South African police clashed with student protesters demanding free education Monday at Johannesburg's University of the Witwatersrand, or "Wits," which had just reopened after demonstrations forced it to close last week.
In a surreal scene that was reminiscent of South African's apartheid era, demonstrators hurled rocks at shield-wielding private security guards while police fired rubber bullets and teargas to disperse the crowd assembled on the campus in downtown Johannesburg.
Protesting students took to the streets of Braamfontein district, where the university is located, police said. Television footage showed several people trying to topple a bus in downtown Johannesburg and later set it on fire.
Escalating violence has marked weeks of nationwide protests against the spiraling costs of university education, which is simply too expensive for much of South Africa's Black majority, which has still not reaped many tangible economic benefits from the end of the white settler minority government that was abolished 22 years ago.
The protests came after President Jacob Zuma's government said it would continue subsidizing university costs for the poorest students but could not afford free education for all.
Acting police Commissioner Lieutenant General Khomotso Phahlane said officers fired tear gas in retaliation at students who showed up on campus brandishing sticks and other crude weapons.
Phahlane said that there were also scuffles between students and police at the University of the Free State in Bloemfontein, just south of Johannesburg.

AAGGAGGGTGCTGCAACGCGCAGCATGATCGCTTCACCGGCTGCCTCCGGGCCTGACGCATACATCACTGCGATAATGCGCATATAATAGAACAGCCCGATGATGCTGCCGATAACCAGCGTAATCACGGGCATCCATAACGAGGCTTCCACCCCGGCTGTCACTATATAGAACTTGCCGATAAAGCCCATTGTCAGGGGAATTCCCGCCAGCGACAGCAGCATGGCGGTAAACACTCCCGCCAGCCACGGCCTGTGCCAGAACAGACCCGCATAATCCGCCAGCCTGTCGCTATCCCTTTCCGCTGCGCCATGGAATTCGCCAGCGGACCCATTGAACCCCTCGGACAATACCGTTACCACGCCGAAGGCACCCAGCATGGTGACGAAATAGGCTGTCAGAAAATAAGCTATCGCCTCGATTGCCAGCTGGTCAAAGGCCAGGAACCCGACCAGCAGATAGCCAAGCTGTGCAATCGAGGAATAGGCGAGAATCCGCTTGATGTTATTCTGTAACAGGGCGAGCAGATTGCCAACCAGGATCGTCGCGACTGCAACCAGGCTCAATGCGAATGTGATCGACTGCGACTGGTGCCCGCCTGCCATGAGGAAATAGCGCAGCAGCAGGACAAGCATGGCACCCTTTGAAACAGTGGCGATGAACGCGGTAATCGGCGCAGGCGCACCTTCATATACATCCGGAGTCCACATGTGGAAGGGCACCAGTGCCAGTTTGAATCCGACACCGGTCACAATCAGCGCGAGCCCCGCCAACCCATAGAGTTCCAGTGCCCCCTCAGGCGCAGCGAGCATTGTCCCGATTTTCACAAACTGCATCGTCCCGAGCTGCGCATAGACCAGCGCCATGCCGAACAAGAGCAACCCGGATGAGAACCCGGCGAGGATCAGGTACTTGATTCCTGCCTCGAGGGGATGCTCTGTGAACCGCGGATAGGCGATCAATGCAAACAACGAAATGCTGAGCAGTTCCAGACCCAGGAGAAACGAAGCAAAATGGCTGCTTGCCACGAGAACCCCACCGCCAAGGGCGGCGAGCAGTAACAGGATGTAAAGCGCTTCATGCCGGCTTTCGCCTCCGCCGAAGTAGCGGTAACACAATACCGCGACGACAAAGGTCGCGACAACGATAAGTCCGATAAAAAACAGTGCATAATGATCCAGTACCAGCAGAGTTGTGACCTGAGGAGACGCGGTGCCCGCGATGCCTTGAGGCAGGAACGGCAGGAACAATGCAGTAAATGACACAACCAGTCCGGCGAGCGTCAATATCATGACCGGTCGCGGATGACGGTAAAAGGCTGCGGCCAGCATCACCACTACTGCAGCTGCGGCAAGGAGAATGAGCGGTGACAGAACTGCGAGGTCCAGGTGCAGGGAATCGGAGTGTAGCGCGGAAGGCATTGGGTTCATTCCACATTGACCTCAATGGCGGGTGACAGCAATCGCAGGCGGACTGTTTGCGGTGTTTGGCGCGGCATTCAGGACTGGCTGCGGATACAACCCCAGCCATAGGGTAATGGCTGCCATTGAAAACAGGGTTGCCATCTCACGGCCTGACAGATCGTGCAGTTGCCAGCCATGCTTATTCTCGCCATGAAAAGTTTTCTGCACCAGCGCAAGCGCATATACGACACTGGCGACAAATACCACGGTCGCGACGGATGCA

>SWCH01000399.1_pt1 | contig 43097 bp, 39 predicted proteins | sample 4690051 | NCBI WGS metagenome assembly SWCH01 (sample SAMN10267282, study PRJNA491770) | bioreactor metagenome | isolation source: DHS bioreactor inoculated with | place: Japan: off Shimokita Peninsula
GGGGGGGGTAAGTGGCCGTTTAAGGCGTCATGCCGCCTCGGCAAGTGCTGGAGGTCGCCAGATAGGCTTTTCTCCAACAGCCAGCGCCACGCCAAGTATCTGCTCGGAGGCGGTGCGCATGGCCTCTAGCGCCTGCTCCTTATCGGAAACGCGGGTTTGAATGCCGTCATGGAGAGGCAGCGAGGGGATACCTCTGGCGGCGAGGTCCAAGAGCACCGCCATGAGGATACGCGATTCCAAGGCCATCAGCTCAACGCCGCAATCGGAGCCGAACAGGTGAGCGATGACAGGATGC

A Wits university spokeswoman earlier said the university had reopened, but a subsequent statement said lectures had been disrupted by large groups of protesters.
"We urge students and staff to return to classes this week, even if disruptions occur," it said.
"The protests are continuing because students' demands have not been met. There hasn't been sufficient engagement from the university," a member of the Wits Student Representative Council, Palomino Jama, told Reuters.
Universities suspended classes last week after clashes in which police fired stun grenades, rubber bullets and tear gas at students at Wits.
Some students are demanding all universities be shut down until the government provides free education.
Statistics South Africa data shows that university fees have soared by 80 percent since 2008, leading to the initial batch of protests last year that forced Zuma to scrap proposed increases for 2016.
But university administrators say that fees represent their main source of income and another price freeze next year is simply untenable and would affect their efforts to maintain academic standards.
The government, grappling with a budget deficit of nearly 4 percent of GDP, has capped 2017 fee increases for next year at 8 percent, but says education subsidies should not come at the expense of other sectors such as health and housing.